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• Higher rate of up-front collections: Self-service tools – such as online portals, mobile applications and kiosks – enable patients to conveniently view and pay healthcare bills. Because patients are better informed about fi nancial responsibility, they are more likely to pay when the payment screen appears. T e result is faster transactions, which help speed the revenue cycle and lower bad debt incurred because of missed payments.

• Improved patient satisfaction and loyalty: Providing self-service software enables hospitals to simplify the registration process and decrease wait times, meaning staff can be better utilized to answer questions and solve problems. Creating a better patient experience results in a more satisfi ed, loyal patient who is more likely to visit the hospital again.

• Additional revenue sources: T e time savings realized when hospitals use self-service software enables staff to handle more registrations and providers to see more patients each day. T is increase in effi ciency allows hospitals to schedule more patient visits and collect additional revenue.

Technology can never replace the knowledge and experience of staff , but self-service tools can augment staff eff orts. By improving convenience for patients and optimizing staff time, hospitals can transform their revenue cycle processes to meet the fi nancial challenges of today and the future.

insights without incurring large up-front investments or system maintenance headaches.

Expertise: Recent innovations have leveraged the subscription model of cloud-based solutions and applied it to analytic advisory services – essentially creating a “pay-as-you-go” model to tap into needed expertise.

Companies that are combining cloud-based comparative analytic solutions with subscription-based advisory services are making analytics aff ordable for even the smallest provider organizations. T is new approach to analytics enables a greater number of organizations to identify opportunities to increase their margins, whether it’s by reducing claim error rates, implementing more efficient denial-management strategies or leveraging industry statistics to understand how their performance measures up against peers.

Ric Sinclair, head of product, ZirMed

Use patient payment estimations to streamline RCM T anks to higher deductible plans, a greater number of

Brian Fugere, chief operating offi cer, RemitDATA

Leveraging analytics to boost revenue cycle performance Healthcare organizations are increasingly using analytic solutions to monitor their revenue cycles and to pinpoint areas where they should focus their eff orts to maximize performance. Some organizations, however, are reluctant to evaluate analytic solutions due to budget limitations or concerns that they don’t possess the in-house expertise to eff ectively use the solutions. T ese are legitimate concerns, but analytic solutions come in many fl avors, and recent innovations are improving their aff ordability and ease of use. For example: • Functionality: It’s important to distinguish between business intelligence (BI) and comparative analytics. BI solutions are designed to collect, maintain and organize key performance indicators, such as accounts receivable days and internal performance metrics. In contrast, comparative analytics solutions leverage the concepts of BI, but provide further insights by contextually comparing data against peers and other benchmarks.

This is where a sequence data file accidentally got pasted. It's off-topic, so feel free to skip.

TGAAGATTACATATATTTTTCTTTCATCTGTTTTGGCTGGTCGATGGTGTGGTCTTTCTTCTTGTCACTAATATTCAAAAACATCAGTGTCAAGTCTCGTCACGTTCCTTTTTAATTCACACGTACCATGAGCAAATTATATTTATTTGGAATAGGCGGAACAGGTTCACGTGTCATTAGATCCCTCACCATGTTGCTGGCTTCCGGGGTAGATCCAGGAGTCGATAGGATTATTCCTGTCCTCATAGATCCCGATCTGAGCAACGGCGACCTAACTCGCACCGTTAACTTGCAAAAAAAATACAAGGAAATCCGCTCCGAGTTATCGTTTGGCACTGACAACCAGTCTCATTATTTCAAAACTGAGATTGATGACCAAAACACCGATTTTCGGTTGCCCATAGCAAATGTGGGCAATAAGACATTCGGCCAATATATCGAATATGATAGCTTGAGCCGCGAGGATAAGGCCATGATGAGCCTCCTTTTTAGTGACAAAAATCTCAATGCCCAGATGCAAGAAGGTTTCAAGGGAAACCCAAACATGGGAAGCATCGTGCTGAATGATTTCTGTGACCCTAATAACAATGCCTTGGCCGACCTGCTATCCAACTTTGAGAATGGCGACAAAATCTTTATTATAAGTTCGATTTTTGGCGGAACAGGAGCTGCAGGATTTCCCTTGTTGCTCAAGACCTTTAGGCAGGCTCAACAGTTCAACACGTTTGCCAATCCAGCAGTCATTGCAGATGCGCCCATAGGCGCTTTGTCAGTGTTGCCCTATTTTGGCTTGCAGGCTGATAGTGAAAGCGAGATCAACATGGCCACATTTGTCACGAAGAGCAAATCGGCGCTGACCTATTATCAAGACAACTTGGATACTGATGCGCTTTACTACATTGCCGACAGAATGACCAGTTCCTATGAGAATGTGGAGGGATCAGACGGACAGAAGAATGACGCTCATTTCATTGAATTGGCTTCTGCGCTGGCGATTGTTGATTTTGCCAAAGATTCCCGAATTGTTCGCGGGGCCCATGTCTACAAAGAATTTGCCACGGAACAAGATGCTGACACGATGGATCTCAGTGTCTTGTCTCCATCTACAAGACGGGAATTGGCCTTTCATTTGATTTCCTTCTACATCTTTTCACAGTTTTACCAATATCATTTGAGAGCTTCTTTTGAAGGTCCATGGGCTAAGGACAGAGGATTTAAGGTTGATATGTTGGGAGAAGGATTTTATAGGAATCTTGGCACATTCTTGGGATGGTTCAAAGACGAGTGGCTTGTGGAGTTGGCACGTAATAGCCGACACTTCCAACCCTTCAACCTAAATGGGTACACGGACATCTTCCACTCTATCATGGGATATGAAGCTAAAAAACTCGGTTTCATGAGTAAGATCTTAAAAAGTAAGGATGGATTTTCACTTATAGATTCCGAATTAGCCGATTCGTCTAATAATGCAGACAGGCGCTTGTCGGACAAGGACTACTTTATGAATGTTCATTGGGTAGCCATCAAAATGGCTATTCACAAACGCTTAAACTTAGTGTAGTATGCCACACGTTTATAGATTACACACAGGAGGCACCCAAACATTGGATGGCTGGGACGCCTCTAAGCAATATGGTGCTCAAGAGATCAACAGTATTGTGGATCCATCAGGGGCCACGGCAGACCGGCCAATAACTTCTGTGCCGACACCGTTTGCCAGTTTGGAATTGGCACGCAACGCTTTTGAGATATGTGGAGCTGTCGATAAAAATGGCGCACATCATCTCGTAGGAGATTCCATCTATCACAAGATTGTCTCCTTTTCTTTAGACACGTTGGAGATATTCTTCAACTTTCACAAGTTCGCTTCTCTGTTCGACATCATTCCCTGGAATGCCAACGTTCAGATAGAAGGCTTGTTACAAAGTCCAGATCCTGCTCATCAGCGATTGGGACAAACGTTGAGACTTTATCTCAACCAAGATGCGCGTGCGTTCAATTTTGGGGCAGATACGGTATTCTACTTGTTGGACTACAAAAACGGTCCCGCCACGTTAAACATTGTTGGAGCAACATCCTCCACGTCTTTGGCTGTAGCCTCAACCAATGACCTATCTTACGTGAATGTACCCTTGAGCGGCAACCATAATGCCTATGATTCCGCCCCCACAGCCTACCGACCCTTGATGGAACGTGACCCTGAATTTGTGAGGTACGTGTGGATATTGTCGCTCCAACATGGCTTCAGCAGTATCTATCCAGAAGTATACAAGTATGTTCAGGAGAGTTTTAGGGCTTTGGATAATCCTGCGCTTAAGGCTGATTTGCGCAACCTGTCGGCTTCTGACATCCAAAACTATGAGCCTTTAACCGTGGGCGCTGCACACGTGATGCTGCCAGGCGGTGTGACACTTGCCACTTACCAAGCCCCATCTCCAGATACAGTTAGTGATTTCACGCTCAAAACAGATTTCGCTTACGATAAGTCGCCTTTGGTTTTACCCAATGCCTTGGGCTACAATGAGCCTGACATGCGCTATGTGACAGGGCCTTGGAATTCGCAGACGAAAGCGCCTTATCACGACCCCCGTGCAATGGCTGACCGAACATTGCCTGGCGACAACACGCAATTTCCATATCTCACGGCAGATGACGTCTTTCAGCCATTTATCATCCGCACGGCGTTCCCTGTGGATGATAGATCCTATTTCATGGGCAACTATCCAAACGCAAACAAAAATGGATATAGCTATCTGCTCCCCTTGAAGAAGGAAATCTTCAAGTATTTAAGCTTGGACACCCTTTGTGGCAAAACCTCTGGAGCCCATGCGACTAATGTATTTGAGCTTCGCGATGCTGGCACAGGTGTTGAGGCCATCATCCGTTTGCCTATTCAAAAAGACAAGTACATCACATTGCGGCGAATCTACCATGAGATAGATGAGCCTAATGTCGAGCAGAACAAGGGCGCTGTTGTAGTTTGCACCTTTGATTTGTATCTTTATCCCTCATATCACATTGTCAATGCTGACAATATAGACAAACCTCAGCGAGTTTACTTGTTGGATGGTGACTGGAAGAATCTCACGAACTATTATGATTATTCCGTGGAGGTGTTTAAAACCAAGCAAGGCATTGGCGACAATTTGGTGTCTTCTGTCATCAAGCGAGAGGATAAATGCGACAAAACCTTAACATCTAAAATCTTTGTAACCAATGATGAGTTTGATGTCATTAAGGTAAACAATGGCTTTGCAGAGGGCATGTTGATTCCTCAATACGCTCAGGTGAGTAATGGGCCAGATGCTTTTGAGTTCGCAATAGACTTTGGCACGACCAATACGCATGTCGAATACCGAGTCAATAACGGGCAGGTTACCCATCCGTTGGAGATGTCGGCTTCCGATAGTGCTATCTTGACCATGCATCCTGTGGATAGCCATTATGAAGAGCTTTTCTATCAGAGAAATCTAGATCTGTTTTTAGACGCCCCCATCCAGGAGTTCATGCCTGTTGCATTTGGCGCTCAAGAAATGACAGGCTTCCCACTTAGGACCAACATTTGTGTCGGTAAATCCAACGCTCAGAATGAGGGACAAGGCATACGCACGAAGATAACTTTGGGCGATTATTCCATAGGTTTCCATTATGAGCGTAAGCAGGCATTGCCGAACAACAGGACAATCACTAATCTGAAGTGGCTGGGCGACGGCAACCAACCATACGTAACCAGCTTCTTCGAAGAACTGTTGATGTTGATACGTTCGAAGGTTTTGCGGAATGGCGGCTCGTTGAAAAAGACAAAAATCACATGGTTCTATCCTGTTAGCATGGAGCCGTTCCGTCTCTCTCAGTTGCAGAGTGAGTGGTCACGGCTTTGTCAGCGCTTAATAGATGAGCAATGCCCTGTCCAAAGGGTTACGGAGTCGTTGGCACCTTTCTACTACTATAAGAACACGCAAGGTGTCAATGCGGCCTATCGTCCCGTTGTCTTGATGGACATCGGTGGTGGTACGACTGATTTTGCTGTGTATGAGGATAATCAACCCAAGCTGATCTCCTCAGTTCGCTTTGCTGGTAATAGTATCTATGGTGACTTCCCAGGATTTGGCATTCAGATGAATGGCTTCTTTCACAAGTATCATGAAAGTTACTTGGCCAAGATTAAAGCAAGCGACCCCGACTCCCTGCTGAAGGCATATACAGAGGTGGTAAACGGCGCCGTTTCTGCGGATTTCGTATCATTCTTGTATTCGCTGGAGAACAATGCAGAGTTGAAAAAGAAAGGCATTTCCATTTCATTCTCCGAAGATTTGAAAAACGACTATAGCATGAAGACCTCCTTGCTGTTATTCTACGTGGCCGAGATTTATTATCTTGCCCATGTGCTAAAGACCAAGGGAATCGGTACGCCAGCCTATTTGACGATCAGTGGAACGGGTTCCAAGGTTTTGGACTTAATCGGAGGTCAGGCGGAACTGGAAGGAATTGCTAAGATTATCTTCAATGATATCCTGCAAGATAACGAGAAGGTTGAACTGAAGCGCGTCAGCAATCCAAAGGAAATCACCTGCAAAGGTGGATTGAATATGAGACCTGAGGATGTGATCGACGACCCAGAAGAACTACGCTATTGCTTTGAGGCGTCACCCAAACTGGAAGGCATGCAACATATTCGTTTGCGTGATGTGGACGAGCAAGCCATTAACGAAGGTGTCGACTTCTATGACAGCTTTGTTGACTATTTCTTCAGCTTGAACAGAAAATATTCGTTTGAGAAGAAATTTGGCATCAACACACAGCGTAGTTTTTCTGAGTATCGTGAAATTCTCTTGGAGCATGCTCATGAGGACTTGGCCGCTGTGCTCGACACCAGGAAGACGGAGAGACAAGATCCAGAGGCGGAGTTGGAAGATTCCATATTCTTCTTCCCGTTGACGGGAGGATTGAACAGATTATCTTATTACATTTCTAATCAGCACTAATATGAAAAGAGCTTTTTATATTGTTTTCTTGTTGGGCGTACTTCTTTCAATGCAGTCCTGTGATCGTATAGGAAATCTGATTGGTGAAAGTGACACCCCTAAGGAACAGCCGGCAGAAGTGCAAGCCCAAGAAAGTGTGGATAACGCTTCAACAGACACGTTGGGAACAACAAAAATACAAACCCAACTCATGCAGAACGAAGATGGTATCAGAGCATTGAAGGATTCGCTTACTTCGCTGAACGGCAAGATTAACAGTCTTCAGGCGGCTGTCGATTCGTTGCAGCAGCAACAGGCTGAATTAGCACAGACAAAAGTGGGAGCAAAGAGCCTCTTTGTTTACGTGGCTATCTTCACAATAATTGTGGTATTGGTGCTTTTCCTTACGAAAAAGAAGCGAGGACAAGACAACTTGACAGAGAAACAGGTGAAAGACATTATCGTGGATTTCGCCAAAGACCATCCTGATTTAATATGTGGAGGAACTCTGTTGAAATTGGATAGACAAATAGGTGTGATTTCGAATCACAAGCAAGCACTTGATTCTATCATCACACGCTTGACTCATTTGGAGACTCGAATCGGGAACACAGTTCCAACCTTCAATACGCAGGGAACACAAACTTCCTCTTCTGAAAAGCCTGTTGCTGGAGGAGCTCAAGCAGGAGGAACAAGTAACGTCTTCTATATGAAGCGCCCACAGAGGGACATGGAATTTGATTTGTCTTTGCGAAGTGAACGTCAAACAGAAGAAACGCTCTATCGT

• Deployment: Both BI and comparative analytics solutions can be deployed via a cloud-based model, which enables organizations to benefit from data

uninsured patients and larger co-pays, more of the money owed to providers is coming directly from patients’ pockets. Increasing patient responsibility is making it tougher for providers to collect what they’re owed, and in many cases, neither the provider nor the patient knows exactly how much the individual will owe at the time of service. While getting reimbursement from insurance companies can be diffi cult, collecting from patients has historically been one of the biggest challenges hospitals and practices face, and it has become too signifi cant a portion of total revenue to overlook. Communicating strategically with patients is essential for successful patient payment collection. To use patient estimates to boost revenue performance, follow these best practices: 1. Make sure estimations are accurate. Look at plan specifics, deductible balances and payer payment histories.

2. Carefully train staff on how to talk to patients about what they owe. T is can be a delicate conversation but, handled properly, it can actually enhance the patient- practice relationship.

3. Collect as soon as possible, at or before the time of care.

4. Notify patients early and often of their expected payment responsibility, allowing patients to make informed decisions, have accurate expectations and prepare fi nancially.

5. Offer ways to help patients meet their financial responsibility, such as setting up a payment plan that meets their budget. Patients that stay out of debt and avoid external collections agencies pay off their balances sooner, improving the provider’s cash fl ow and bottom line.


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